Should you stay at the Trump Hotel before meeting with the president or a federal official?

It’s tempting right? You could subtly mention how much you enjoyed the fluffy Trump-monogrammed pillows the night before as you make small talk before turning to your request that the president call off a regulator, or veto a bill, or make federal land accessible to your coal mining operation. Surely a stay at the Trump Hotel would be preferable to Washington’s other scandal-ridden hospitality institutions like the Mayflower or the Watergate?

But keep in mind the federal bribery statute, which while frequently enforced against politician-bribees, can also be enforced against businessman-bribers:


(1) directly or indirectly, corruptly gives, offers or promises anything of value to any public official or person who has been selected to be a public official, or offers or promises any public official or any person who has been selected to be a public official to give anything of value to any other person or entity, with intent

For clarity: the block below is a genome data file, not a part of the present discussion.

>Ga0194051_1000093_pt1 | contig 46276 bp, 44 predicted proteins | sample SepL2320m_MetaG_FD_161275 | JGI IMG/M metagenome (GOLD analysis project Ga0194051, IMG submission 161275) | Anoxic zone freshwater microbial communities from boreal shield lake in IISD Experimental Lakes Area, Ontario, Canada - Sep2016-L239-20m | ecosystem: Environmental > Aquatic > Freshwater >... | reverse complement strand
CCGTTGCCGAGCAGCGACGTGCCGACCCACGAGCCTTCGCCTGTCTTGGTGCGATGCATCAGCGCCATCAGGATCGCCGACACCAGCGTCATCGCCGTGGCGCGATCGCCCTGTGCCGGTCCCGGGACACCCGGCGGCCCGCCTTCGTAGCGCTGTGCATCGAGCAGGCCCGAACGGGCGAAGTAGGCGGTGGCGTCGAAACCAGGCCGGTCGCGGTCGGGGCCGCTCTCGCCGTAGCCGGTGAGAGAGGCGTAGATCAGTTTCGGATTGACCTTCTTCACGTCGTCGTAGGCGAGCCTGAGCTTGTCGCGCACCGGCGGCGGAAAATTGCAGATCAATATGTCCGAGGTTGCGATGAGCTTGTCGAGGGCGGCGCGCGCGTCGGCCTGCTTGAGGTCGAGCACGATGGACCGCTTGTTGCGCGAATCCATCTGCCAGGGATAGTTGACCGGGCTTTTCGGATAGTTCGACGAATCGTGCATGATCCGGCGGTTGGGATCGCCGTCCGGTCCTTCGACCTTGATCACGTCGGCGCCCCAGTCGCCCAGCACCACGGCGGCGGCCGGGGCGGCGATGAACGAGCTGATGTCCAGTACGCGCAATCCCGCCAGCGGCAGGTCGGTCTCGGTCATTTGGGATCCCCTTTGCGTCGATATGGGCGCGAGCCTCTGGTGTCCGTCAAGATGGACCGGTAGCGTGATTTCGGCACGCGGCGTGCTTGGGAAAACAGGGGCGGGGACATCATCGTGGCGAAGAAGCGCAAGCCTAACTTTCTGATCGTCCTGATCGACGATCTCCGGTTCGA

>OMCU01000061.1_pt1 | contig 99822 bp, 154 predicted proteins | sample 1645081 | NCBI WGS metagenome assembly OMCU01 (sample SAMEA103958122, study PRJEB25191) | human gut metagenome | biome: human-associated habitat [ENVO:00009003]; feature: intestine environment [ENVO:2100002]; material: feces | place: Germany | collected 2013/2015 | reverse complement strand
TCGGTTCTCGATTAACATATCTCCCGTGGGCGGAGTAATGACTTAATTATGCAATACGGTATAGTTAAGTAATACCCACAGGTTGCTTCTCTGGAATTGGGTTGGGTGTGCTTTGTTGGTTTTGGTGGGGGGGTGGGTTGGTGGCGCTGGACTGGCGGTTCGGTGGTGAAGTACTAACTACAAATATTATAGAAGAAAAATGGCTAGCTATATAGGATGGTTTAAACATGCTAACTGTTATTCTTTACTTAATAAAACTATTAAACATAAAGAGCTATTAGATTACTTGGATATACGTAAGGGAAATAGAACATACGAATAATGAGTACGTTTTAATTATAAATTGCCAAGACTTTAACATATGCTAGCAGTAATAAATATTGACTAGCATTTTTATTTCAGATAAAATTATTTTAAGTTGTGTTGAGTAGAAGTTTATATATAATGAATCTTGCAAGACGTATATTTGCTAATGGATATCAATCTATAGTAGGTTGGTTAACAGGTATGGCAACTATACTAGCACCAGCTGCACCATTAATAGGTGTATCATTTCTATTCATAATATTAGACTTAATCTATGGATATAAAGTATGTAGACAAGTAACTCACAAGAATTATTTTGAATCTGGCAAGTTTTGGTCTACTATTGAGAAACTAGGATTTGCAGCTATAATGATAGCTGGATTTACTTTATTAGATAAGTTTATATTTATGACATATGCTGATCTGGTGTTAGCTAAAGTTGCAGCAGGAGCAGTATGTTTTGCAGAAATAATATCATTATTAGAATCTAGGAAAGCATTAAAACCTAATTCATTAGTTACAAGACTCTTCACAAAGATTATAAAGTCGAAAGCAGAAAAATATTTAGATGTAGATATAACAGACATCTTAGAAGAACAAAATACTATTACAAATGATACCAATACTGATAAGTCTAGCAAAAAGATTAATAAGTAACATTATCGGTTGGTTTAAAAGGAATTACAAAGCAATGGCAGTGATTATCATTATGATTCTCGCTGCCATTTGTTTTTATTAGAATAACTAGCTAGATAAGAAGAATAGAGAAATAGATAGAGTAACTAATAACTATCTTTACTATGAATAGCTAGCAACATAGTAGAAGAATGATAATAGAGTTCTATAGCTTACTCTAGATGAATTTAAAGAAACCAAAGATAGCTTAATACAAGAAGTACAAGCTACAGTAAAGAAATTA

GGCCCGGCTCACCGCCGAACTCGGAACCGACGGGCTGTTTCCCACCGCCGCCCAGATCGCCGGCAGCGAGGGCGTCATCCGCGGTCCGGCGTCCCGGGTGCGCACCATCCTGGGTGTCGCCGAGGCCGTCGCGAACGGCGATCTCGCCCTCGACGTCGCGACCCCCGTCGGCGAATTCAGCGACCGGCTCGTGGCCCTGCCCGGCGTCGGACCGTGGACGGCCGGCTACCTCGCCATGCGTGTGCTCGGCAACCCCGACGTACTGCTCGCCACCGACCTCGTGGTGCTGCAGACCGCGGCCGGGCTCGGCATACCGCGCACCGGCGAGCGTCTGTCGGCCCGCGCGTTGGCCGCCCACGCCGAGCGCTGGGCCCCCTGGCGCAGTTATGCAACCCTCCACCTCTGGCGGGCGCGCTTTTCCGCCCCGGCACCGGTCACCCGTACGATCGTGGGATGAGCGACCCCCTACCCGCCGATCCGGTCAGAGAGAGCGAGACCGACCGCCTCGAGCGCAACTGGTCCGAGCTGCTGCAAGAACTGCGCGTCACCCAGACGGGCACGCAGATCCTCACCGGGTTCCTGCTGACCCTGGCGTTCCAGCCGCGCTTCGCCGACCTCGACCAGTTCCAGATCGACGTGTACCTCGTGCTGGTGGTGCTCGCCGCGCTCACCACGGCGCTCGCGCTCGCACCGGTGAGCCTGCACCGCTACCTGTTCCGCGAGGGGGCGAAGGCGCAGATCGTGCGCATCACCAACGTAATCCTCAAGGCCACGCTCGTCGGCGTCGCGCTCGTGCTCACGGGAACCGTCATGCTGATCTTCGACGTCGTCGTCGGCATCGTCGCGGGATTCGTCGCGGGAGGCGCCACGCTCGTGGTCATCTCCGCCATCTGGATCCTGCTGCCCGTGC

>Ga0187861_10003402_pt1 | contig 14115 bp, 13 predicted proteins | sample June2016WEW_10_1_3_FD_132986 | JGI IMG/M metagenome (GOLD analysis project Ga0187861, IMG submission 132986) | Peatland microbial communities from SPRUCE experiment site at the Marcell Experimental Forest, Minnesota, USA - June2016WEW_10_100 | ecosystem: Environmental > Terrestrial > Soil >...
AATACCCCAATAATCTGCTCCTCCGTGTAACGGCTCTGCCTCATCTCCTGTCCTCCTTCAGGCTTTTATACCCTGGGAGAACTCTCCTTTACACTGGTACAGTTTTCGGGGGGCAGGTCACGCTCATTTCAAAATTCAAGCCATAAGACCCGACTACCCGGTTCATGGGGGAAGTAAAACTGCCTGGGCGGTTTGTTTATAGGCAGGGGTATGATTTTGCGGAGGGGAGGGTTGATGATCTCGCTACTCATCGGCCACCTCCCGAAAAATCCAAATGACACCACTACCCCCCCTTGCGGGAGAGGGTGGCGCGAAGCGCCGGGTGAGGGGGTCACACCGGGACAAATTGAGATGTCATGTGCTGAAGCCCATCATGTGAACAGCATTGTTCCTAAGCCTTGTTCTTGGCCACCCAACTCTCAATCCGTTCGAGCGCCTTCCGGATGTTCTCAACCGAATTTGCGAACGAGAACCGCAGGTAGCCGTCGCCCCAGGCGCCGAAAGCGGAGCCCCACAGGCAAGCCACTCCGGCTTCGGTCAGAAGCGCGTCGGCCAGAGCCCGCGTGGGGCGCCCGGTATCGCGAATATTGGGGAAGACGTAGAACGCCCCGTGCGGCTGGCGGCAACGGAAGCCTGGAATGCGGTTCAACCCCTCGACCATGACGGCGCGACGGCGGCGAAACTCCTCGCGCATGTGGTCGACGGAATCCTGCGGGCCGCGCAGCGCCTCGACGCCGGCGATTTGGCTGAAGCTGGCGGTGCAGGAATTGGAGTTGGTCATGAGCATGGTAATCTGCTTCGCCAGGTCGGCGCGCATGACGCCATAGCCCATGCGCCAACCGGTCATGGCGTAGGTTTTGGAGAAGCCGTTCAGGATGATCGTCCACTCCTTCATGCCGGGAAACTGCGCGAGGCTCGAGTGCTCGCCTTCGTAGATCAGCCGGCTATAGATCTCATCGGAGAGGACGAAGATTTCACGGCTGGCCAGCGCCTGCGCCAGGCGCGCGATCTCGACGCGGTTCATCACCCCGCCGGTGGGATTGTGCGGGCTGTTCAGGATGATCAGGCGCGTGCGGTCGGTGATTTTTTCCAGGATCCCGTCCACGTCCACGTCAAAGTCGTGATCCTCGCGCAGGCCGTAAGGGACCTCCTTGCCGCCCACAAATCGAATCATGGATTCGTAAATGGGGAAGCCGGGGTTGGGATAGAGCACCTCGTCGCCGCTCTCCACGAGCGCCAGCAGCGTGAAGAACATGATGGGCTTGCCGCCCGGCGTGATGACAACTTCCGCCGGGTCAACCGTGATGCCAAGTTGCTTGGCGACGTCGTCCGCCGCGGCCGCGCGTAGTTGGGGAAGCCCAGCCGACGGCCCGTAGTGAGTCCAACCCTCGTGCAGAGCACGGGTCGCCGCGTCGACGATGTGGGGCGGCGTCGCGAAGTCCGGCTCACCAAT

(A) to influence any official act; …

shall be fined under this title or not more than three times the monetary equivalent of the thing of value, whichever is greater, or imprisoned for not more than fifteen years.

18 U.SC. 201.

Yes, the president could be such public official, at least according to the Office of Legal Counsel. One can see an argument that the law should not apply to someone who pays market price even though Trump technically benefits every time a dollar is handed over to the hotel. But then again the market price of a Trump Hotel room may include the demand-driven value of the opportunity to influence a federal official.

Suppose the CEO of Toxic Substances Inc. plans to meet with the head of the EPA, and is told by an EPA official that he “should really stay at the Trump Hotel,” since that is convenient to the meeting place. The Supreme Court has recently held that “setting up a meeting” by itself does not constitute an “official act” under the statute. But here the official act in question would be whatever the CEO wants the EPA to do—say, water down a regulation—and the suggestion could easily be construed as a request for a bribe.

Advice to corporate lobbyists: there is nice Motel 8 in Arlington, Virginia.